This gas company will benefit from an $80 trillion market in the coming years

Gas and overall energy stocks are now a common part of news or analysis. I think we all know the reason. A company with a similar focus will also be the subject of this text. The latter has a lot of potential to make big money from a market that harbors a huge pro opportunity not only for gas companies but other companies as well.

According to Swiss Reinsurance Company Ltd, commonly known as Swiss Re, one of the largest reinsurers in the world, that market with a giant amount of capital is infrastructure. Or rather, building it. What is Swiss Re's basis?

According to them, the greatest potential lies in EMDE (emerging market and developing economy) countries. Infrastructure development in these countries represents an investment opportunity of $920 billion per year. Yet despite this potential, only about $100 billion of private finance has been invested in recent years.

Estimated total investment in infrastructure and the emerging markets gap
(2021-2040) in $ trillion, source:

Moreover, these investments were overwhelmingly in developed countries. It can be assumed that developing countries will not have large amounts of money to invest in infrastructure in the coming years either. This is precisely the opportunity for institutional investors, which Swiss Re estimates have $80 trillion in assets.

One of the many companies that can enter such a market is Brookfield Infrastructure $BIP+1.7%, which operates and owns utilities, transportation, data services, as well as natural gas transportation, among others.

How can Brookfield Infrastructure specifically take advantage of this?

First, acquiring operating infrastructure businesses from governments. These transactions provide governments with capital to invest in new infrastructure. Second, offering permits to build and operate infrastructure. These transactions allow governments to transfer capital requirements to third-party investors. Third, participating in government-backed infrastructure investments. These investments allow governments to incentivize investors to build infrastructure supported by tax breaks and other benefits.

A closer look at the company

The stock is now trading at $36.6, down more than 10 than it was at the beginning of the year. The actuarial price therefore gives the company a PE ratio of around 43. The market capitalization is $23.86 billion. The last dividend paid was $0.36 per share, so in total Brookfield has a dividend yield of almost 4%. The high payout ratio (more than 150%) combined with the regular issuance of new shares, which has increased by almost 35% since 2014, may be a problem.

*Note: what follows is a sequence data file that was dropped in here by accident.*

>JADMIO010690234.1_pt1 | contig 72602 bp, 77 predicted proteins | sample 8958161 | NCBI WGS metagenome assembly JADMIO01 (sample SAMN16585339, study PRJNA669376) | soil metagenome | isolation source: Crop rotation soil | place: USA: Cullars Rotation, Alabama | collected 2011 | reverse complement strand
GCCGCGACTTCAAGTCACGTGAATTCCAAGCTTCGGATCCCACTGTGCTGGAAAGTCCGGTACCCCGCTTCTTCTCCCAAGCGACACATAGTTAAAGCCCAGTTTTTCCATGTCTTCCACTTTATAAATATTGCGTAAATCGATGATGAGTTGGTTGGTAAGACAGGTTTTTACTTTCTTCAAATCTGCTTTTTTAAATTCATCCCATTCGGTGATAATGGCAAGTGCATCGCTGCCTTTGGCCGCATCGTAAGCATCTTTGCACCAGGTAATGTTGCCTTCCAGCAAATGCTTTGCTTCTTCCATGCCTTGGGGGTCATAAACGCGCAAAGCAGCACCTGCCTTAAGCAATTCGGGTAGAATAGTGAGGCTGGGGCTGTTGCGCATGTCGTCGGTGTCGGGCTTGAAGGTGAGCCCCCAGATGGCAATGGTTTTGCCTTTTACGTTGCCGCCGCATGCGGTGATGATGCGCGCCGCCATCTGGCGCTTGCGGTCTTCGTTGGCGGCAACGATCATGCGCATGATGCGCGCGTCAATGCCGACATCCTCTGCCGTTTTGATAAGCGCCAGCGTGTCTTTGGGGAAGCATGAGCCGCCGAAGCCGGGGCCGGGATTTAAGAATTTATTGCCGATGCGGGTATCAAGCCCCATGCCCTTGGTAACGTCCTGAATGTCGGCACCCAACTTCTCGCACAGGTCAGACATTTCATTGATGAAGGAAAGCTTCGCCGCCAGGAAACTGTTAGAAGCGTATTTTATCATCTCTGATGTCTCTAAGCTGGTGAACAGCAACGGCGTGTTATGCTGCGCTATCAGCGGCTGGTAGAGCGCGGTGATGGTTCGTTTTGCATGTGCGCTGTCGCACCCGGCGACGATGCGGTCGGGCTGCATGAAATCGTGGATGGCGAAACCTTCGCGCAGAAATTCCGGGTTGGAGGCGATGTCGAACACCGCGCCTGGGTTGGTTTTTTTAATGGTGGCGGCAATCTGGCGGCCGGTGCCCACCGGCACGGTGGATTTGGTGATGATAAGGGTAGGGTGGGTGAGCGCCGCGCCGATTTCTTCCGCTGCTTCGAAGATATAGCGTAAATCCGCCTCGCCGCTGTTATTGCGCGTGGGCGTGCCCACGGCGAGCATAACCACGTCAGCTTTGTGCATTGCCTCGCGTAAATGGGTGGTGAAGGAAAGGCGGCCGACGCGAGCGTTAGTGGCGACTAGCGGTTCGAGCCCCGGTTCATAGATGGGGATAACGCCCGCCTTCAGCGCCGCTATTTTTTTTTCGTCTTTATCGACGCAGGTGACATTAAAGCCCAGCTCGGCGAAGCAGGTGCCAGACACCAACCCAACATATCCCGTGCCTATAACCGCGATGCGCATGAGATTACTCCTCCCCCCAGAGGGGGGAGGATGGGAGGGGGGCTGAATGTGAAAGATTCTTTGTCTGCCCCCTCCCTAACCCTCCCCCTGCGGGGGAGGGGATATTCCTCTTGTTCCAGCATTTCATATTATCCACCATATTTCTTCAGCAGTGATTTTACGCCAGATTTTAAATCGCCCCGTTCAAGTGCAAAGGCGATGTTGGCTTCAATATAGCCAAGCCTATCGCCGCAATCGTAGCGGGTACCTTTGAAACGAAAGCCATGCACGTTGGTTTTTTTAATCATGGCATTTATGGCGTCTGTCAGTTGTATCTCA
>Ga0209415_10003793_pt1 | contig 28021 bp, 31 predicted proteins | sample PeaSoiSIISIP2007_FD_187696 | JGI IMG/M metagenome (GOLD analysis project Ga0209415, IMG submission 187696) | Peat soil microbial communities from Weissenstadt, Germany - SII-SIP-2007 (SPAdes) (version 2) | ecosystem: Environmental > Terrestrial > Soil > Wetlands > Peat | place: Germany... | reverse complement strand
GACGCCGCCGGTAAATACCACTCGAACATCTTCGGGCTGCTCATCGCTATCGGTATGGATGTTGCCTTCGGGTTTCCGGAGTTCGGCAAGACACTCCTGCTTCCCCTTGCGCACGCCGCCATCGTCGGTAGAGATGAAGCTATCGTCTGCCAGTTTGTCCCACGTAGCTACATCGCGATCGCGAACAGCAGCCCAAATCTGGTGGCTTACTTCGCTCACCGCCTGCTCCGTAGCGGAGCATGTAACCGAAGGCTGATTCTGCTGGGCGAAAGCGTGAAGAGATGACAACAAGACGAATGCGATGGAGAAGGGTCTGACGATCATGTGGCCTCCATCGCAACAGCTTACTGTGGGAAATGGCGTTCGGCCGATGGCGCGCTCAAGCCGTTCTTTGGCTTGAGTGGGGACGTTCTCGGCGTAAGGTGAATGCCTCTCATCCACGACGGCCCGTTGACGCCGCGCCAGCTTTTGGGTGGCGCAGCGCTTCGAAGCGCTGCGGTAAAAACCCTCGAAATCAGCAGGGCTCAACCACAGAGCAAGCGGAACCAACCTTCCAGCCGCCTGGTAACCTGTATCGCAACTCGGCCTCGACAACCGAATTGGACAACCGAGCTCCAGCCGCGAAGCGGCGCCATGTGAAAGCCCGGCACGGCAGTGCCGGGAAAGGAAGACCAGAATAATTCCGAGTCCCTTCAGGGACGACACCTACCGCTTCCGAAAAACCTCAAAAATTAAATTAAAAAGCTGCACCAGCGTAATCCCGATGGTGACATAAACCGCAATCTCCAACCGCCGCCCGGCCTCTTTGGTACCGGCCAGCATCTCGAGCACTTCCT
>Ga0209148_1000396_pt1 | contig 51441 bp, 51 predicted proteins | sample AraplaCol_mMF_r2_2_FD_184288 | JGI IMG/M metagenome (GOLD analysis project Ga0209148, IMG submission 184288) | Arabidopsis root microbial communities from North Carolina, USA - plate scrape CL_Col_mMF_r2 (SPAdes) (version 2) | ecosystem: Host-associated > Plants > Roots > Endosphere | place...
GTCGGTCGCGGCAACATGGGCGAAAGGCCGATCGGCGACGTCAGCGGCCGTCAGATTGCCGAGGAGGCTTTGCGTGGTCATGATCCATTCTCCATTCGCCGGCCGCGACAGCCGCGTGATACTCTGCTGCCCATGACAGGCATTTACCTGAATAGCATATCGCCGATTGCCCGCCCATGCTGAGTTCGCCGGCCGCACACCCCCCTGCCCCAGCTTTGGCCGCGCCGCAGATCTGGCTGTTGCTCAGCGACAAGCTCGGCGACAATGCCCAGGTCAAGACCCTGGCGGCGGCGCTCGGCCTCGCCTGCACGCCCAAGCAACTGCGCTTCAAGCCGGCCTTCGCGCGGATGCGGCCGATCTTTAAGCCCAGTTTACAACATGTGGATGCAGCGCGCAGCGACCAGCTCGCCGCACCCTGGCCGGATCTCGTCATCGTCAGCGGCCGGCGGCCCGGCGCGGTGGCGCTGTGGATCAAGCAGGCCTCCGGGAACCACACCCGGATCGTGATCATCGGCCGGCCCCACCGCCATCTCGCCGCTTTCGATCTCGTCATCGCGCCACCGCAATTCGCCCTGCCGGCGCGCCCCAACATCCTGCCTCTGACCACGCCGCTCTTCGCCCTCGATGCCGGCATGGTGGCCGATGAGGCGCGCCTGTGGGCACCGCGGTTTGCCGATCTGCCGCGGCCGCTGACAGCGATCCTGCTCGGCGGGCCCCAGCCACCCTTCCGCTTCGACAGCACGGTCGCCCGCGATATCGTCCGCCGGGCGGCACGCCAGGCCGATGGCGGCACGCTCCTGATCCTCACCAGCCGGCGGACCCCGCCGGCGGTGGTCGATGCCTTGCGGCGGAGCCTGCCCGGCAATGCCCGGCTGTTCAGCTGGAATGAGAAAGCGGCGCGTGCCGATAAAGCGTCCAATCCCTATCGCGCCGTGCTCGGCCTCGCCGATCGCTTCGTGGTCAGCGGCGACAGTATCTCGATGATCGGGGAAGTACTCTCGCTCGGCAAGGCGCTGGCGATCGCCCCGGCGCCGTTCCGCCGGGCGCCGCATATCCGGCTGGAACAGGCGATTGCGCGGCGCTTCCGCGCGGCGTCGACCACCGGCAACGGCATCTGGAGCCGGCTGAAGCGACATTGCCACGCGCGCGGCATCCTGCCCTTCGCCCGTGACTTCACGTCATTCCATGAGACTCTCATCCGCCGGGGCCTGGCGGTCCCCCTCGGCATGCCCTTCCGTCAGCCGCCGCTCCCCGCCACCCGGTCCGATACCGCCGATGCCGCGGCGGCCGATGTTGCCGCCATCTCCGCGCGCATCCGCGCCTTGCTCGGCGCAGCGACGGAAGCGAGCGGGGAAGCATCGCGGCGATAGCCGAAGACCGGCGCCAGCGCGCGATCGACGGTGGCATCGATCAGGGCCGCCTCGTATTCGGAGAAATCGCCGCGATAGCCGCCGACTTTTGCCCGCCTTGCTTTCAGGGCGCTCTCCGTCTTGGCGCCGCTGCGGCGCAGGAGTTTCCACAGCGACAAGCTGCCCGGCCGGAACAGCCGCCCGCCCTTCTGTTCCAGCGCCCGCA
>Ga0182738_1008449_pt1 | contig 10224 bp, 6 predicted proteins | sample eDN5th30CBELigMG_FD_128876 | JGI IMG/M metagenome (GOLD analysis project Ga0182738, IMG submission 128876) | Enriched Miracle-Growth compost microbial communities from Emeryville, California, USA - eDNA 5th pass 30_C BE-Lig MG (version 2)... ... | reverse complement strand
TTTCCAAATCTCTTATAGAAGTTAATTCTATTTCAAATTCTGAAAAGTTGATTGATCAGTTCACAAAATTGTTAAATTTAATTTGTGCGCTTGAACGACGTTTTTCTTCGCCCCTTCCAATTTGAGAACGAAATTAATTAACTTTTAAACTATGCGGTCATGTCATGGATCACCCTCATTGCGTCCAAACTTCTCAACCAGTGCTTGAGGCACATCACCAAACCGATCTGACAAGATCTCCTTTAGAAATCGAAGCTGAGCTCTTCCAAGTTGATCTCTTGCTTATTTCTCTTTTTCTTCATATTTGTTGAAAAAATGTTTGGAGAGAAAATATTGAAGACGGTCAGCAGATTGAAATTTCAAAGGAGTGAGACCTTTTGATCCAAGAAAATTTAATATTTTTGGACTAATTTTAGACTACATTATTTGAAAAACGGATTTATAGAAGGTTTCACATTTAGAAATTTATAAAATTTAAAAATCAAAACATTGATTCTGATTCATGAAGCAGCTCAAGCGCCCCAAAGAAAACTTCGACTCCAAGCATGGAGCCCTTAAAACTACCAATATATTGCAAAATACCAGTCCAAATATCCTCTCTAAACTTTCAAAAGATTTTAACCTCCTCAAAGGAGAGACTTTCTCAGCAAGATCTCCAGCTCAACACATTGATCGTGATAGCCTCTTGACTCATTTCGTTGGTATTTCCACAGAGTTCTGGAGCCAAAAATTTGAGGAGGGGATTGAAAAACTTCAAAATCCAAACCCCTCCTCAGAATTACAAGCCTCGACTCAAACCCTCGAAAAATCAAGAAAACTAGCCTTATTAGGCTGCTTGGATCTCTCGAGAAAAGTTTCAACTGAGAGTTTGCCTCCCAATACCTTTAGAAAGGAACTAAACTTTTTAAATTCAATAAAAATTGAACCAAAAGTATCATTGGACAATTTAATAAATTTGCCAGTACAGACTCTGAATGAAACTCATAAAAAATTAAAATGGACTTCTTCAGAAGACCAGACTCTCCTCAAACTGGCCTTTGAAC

Taking a quick look at the financials, we can notice a regular increase in revenue. In the past year, revenue has already exceeded $11.5 billion, representing a year-over-year growth of nearly 30%. While we can see that growth is slowing down, it is still very strong. Gross profit reached a record $3.29 billion last year. However, gross margin fell to 30% in 2019 and has been at similar levels since then. In terms of EBITDA, which some investors may prefer over net profit, which was also a record last year. Earnings before interest, taxes, depreciation and amortization came in at $4.92 billion. The company maintains a decent EBITDA margin at 42.65%. The company has maintained profitability over the years, earning $654 million last year. It has also managed to increase its net margin, which was last at 5.67%. That's not bad considering the focus of their business.


Looking at cash flow, we can see that the company is managing to generate decent cash. Last year they had $705 million of free cash flow left, which is a 33% reduction from 2020. Another important item is CapEx, or cost of capital. These have been increasing year on year, which is understandable given their business (operating pipelines, power lines, railways, highways...). Last year, the company spent $2.067 billion to renew its assets.

Evolution of capital expenditure over the years, source.

One of the things I would single out within the balance sheet is Goodwill, a kind of intangible capital. Goodwill is regularly increased by billions of dollars year-on-year, which is due to numerous acquisitions. Debt, either total or net, can be a problem for a company. As we can see in the screen below, the debt is growing really big and fast. Last year, it reached $33.354 billion, which is three times bigger than in 2017 (!).

Evolution of net debt over the years, source.

Analysts' view

Wall Street: 10 out of 12 analysts rate the stock either a Buy or Strong Buy. Then one Hold rating and one Strong Sell rating were given

Quantitative rating: a rating of 3.17, i.e. neither buy nor sell

CNN Business: 11 out of 11 analysts rate the stock a Buy, setting their price target within the next 12 months at $47, up 28.4%


The company looks interesting, having shown decent growth over the past few years. This may well continue in the future, unless the company's huge debt problems catch up with it.

In any case, I find the idea of Swiss Re interesting and the infrastructure sector may present an interesting opportunity for companies to expand their business. Personally, however, they are not planning to buy Brookfield shares yet. However, I will keep an eye on the company.

Disclaimer: This is not an investment recommendation.

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